Do You Have The Right People Around You?

Reading Time: 2 minutes

When did you last evaluate the people around you and your team’s capabilities?

Regardless of whether you are a head teacher, a head of department or a classroom teacher, whether you run a successful business or work as a governor, at some point you will be asking yourself some of the questions outlined below.

  1. Do we have the right people around for this project?
  2. Do we have enough collective knowledge?
  3. Do our skills complement our goals?
  4. Are we capable of achieving what we want to do?

The Team Model

I have been unpicking more of the ideas in The Decision Book, and have been reading about ‘the team model’ which is useful to help judge the team around you. “Begin by defining the skills, knowledge, expertise and resources that you think are important for carrying out the project.”

Job descriptions and person specifications are necessary to help find the right people for the job. I’ve written hundreds during my school leadership career. Clarity on paper attracts the right person, so it is vital to distinguish between knowledge and skills – particularly hard and soft skills, such as knowledge of foreign languages (hard) and motivation (soft) for each area.

In this model, the leader should define where the critical threshold lies on a scale of 0 to 10.

For example, working as a teacher, you may insist on having an acceptable level of literacy, and quite rightly, this should be on a scale of nine or ten. Or, the use of technology in the classroom at a level 4 or 5. Important to be able to use ICT, but in the classroom, it is not critical. Whatever the knowledge or skill identified is, the graphic below should allow you to create a simple overview for quick evaluation.

The Critical-Limit

A good team working in a school is aware of everybody strengths and areas for development. A good team leader will delegate tasks according to people’s capacity and capability, pairing people up to help develop their areas for development. Of course, this is a real challenge for every school because teachers are time poor and many of the tasks required for completion are common. However, not everyone can do all of them to the desired standard.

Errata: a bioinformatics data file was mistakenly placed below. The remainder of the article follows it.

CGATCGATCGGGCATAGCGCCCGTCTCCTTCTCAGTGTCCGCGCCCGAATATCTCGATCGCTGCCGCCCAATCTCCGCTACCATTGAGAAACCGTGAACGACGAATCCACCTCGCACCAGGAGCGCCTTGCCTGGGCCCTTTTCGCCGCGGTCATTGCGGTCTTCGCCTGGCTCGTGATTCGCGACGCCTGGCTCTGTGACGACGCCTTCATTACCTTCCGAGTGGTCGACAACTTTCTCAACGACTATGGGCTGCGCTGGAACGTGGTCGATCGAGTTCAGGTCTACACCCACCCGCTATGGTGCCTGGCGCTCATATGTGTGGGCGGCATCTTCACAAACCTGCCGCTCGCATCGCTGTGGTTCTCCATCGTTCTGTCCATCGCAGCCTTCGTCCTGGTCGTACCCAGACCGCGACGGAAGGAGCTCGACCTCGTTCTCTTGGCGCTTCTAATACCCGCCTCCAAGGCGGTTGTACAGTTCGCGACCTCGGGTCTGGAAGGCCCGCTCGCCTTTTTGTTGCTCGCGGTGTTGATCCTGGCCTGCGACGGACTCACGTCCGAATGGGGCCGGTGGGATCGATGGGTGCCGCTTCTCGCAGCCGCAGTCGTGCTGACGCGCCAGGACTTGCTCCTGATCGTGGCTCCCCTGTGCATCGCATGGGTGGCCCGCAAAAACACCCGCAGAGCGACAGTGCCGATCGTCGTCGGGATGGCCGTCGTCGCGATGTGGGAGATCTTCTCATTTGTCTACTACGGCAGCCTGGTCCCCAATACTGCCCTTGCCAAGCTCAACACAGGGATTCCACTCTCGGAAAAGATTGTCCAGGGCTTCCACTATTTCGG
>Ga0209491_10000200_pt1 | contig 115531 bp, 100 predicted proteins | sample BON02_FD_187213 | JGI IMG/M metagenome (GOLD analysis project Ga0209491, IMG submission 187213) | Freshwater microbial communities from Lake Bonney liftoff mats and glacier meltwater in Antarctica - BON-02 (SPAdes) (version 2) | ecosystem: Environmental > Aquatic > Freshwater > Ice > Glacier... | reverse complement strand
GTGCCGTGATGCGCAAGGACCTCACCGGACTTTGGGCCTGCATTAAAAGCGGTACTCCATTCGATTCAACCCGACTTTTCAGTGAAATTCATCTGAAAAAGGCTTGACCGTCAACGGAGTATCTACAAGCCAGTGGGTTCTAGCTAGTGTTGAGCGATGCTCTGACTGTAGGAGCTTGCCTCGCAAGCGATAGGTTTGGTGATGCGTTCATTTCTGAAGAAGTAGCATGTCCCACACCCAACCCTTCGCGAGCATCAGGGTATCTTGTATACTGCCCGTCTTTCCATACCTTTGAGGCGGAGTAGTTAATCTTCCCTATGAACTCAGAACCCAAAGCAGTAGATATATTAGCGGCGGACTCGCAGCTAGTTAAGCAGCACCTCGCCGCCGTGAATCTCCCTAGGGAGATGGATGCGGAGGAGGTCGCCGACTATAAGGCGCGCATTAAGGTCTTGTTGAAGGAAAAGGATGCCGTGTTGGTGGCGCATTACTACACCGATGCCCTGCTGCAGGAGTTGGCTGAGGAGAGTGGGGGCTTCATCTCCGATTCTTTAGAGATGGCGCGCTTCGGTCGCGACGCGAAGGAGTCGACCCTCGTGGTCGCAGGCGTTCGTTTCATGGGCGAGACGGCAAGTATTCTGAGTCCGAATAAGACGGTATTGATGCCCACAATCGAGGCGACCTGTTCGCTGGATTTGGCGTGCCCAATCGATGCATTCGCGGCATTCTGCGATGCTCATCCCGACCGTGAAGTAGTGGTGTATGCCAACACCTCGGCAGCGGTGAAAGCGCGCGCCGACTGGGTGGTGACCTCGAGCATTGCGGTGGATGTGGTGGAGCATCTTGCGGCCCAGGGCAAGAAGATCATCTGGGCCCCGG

Using this model as a template, why not consider evaluating the people around you and then sharing it with them? The best school leader is the one who has the good sense to work with people around them and allocate tasks according to the strengths of the team and the things that have to be completed.

In the book, it is recommended to connect the points with a line to identify the team’s strengths and areas for development to identify the critical limit. I have provided an example below.

The Team Model

Taking it further …

You can take this further by sharing your evaluation with the team members. A good team would be one that can correctly judge its own capabilities. If there is sufficient demand, I will create a template here for you to download. If you are interested leave a comment below. There are over 1,800 academic articles available in this area of decision-making and leadership.

To take this further, you may wish to consider my middle leader and senior leader reflection questions and use these not only for appraisal, but for teacher professional development in terms of evaluating competence (before stepping up to the next job, or evaluating how you are currently performing).

@TeacherToolkit

In 2010, Ross Morrison McGill founded @TeacherToolkit from a simple Twitter account in which he rapidly became the 'most followed teacher on social media in the UK'. In 2015, he was nominated for '500 Most Influential People in Britain' in The Sunday Times as one of the most influential in the field of education - he remains the only classroom teacher to feature to this day ... Sharing online as @TeacherToolkit, he rebuilt this website (c2008) into what you are now reading, as one of the 'most influential blogs on education in the UK', winning the number one spot at the UK Blog Awards (2018). Today, he is currently a PGCE tutor and is researching 'social media and its influence on education policy' for his EdD at Cambridge University. In 1993, he started teaching and is an experienced school leader working in some of the toughest schools in London. He is also a former Teaching Awards winner for 'Teacher of the Year in a Secondary School, London' (2004) and has written several books on teaching (2013-2018). Read more...

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